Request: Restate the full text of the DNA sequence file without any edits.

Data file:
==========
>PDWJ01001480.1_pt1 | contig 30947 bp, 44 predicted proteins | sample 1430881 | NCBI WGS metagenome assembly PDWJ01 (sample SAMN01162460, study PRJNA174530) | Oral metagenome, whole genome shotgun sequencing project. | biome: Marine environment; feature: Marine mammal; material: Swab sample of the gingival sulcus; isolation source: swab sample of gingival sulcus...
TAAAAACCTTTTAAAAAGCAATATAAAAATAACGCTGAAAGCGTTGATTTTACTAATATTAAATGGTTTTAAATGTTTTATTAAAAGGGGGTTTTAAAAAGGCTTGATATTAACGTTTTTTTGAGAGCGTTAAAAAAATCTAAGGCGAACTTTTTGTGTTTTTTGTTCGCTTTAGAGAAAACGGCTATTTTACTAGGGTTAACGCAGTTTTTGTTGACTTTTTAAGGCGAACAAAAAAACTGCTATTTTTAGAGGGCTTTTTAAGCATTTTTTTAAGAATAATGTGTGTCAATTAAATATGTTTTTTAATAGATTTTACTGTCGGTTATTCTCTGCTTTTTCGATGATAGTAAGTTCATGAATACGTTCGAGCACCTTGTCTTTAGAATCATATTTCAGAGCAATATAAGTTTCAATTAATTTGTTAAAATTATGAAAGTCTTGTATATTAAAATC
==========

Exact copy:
>PDWJ01001480.1_pt1 | contig 30947 bp, 44 predicted proteins | sample 1430881 | NCBI WGS metagenome assembly PDWJ01 (sample SAMN01162460, study PRJNA174530) | Oral metagenome, whole genome shotgun sequencing project. | biome: Marine environment; feature: Marine mammal; material: Swab sample of the gingival sulcus; isolation source: swab sample of gingival sulcus...
TAAAAACCTTTTAAAAAGCAATATAAAAATAACGCTGAAAGCGTTGATTTTACTAATATTAAATGGTTTTAAATGTTTTATTAAAAGGGGGTTTTAAAAAGGCTTGATATTAACGTTTTTTTGAGAGCGTTAAAAAAATCTAAGGCGAACTTTTTGTGTTTTTTGTTCGCTTTAGAGAAAACGGCTATTTTACTAGGGTTAACGCAGTTTTTGTTGACTTTTTAAGGCGAACAAAAAAACTGCTATTTTTAGAGGGCTTTTTAAGCATTTTTTTAAGAATAATGTGTGTCAATTAAATATGTTTTTTAATAGATTTTACTGTCGGTTATTCTCTGCTTTTTCGATGATAGTAAGTTCATGAATACGTTCGAGCACCTTGTCTTTAGAATCATATTTCAGAGCAATATAAGTTTCAATTAATTTGTTAAAATTATGAAAGTCTTGTATATTAAAATC